One day, I remember looking at his frail body (he'd lost a lot of weight and his muscle tone was nearly gone) as he sat in the recliner, his too-large sweatshirt crooked on his shoulders, and I thought, "When did my husband turn into a 90-year-old man?" I wept with the realization that my marriage, as I'd known it, was over. It was despair as I'd never experienced... the darkest of times.
Fast forward to today. Light came again, first from a doctor who had a diagnosis and treatment plan. Then from the eventual healing of the surgical wound. I have my husband back again.
Thirty years ago, the two of us eloped. We were blending families and found it easier to just skip a wedding and go off and get married. But after all we'd been this year, we decided to go ahead and have that wedding this month, surrounded by friends and family. The plans were in action, the invitations sent. And then the Delta variant started taking over and infecting so.many.people -- vaccinated and unvaccinated. So, realizing it would be selfish on our part to gather a bunch of people together to celebrate with us, we canceled the wedding. Another blow. Another reason for tears.
On August 18th, the two of us will celebrate the miracle of thirty years together anyway. And that weekend, our kids and grandkids will join us for a small garden party to celebrate as a family.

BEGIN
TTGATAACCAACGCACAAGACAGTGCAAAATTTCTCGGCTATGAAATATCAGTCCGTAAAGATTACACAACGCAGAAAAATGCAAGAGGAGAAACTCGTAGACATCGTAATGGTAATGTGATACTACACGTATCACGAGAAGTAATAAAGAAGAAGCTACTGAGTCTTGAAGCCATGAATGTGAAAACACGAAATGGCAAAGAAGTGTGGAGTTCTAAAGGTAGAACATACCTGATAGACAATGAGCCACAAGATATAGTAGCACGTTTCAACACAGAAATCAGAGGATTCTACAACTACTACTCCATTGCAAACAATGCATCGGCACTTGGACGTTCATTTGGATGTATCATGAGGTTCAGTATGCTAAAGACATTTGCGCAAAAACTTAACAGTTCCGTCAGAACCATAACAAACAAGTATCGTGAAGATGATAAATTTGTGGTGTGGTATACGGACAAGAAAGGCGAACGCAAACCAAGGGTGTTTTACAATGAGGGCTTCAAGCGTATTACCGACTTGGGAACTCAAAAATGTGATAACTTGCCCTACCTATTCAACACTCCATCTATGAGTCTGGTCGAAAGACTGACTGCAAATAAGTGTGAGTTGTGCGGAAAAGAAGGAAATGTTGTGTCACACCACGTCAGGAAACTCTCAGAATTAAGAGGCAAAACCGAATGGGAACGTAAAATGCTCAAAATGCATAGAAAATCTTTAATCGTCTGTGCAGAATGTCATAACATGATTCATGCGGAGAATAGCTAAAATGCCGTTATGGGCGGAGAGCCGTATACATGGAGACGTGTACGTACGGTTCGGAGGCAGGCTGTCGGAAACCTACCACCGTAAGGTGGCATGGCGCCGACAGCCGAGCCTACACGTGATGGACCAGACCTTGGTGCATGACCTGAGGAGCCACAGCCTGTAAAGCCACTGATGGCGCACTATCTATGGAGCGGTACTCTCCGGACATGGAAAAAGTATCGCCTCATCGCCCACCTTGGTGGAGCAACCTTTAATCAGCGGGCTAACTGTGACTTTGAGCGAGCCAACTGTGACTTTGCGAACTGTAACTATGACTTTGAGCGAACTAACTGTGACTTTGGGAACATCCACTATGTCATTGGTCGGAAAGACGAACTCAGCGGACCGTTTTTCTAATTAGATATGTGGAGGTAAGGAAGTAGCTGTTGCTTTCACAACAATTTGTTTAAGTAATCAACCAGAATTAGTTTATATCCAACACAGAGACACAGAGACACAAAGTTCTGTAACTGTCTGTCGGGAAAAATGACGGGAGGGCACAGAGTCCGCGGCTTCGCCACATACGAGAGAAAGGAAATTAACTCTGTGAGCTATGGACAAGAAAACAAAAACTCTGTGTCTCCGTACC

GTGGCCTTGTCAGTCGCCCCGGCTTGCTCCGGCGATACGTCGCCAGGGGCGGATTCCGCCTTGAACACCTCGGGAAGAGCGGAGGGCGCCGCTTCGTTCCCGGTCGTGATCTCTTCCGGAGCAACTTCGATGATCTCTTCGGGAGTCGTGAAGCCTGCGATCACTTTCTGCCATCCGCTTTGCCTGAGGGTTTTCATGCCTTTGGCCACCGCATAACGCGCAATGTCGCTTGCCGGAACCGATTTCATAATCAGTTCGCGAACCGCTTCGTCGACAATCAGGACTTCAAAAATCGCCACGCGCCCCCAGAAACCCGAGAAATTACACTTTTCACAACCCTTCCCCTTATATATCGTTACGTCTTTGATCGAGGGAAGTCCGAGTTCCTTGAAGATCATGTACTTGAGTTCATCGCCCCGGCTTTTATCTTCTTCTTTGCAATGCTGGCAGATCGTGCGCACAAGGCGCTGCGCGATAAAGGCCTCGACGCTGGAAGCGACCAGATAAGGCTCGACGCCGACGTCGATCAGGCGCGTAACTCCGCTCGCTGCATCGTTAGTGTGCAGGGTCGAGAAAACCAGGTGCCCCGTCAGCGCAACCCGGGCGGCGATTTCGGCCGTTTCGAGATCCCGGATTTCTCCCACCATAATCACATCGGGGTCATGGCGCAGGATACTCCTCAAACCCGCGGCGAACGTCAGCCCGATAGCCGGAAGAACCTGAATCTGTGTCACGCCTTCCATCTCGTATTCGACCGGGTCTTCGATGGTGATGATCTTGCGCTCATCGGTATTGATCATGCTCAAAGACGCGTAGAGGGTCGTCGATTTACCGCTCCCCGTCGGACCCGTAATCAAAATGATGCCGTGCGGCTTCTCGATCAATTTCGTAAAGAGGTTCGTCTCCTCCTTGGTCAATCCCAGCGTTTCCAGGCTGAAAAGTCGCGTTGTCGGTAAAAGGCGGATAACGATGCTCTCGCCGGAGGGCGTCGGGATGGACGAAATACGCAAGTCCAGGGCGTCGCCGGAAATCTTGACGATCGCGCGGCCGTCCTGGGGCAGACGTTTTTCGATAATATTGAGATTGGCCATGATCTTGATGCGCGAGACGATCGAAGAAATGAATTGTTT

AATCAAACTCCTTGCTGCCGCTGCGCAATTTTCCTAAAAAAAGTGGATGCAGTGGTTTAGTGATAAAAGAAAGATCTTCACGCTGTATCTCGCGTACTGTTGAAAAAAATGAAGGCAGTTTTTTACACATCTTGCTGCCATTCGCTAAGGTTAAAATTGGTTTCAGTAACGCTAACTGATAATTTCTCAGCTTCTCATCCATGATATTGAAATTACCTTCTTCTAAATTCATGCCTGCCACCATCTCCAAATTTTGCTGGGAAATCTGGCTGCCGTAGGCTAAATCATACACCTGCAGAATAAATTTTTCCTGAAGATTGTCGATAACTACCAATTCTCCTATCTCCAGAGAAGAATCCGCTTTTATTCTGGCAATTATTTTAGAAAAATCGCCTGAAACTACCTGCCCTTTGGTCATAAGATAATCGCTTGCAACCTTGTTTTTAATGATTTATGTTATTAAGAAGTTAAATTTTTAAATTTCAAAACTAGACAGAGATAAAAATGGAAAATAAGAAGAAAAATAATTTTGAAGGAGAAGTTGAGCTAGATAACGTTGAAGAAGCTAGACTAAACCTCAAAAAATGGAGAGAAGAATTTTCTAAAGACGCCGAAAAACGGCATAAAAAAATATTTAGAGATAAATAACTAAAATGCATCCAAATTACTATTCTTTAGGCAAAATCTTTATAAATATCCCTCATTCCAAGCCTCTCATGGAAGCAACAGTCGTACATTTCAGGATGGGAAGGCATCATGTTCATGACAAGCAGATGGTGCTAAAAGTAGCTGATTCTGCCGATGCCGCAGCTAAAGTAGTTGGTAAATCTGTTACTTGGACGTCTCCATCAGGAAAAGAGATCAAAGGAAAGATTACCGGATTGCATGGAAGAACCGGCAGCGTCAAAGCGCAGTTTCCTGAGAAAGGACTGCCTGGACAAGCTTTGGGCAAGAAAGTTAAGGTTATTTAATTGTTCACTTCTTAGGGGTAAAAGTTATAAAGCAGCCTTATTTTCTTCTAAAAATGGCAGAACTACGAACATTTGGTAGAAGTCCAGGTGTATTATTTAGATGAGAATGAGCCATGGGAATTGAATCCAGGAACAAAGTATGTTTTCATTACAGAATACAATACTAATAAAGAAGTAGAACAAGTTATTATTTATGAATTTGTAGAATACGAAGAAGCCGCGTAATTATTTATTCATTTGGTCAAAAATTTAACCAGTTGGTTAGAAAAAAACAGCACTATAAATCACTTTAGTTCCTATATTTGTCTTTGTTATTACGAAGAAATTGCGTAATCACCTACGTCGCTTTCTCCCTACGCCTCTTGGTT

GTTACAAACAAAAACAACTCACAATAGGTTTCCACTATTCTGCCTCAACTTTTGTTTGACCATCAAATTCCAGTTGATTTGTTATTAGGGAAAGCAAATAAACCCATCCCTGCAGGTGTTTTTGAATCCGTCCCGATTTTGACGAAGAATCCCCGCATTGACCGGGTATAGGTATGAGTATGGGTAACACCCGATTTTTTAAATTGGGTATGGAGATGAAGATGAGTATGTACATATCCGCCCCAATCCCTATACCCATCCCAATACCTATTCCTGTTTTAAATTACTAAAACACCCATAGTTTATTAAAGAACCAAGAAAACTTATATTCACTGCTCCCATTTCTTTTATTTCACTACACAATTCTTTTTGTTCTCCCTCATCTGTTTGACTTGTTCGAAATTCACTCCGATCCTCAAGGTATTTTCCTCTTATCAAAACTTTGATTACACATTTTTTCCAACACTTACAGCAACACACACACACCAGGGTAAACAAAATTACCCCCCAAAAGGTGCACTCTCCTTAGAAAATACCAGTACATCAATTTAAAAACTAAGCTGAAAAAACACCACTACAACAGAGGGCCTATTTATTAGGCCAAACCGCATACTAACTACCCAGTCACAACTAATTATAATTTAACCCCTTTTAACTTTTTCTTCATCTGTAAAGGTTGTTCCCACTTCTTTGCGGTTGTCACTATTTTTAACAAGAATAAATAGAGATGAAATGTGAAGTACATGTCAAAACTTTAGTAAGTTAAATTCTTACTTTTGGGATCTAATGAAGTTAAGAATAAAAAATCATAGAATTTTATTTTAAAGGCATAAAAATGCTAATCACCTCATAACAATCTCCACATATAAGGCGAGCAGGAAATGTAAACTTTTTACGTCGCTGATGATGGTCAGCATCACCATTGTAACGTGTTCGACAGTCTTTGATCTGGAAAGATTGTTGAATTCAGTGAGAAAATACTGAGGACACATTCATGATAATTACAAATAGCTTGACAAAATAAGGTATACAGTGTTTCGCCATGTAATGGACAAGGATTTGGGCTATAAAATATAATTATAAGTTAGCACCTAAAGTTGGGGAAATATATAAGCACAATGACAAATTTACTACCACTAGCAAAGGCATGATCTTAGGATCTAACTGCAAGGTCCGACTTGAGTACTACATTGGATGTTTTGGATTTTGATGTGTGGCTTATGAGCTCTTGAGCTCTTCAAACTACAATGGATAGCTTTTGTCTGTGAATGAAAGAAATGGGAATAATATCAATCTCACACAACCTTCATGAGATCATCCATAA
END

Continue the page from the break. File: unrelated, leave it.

And Green Grandma is committed to not using any disposables for the party. As you can see, some things never change.
Thank you for reading and caring. Tomorrow, I'll share some lessons we've gleaned from this dark, dark time in our lives. Lessons about where to find the light.
P.S. The photo above is of the place my husband collapsed. Two things saved him from breaking his nose, losing some teeth, and/or having a serious head injury. One, based on the HUGE bruise that developed on his side, he obviously hit the doorknob of the bathroom door on his way down, slowing the momentum. It took us a few days to figure that one out. And two, see that rounded shelf in the corner? He must have hit the bottom shelf with his face before it hit the floor. The bruises on the left side of his face confirmed that. Placement of furniture is everything, right? Well, maybe not, but I sure am thankful for that little white shelf!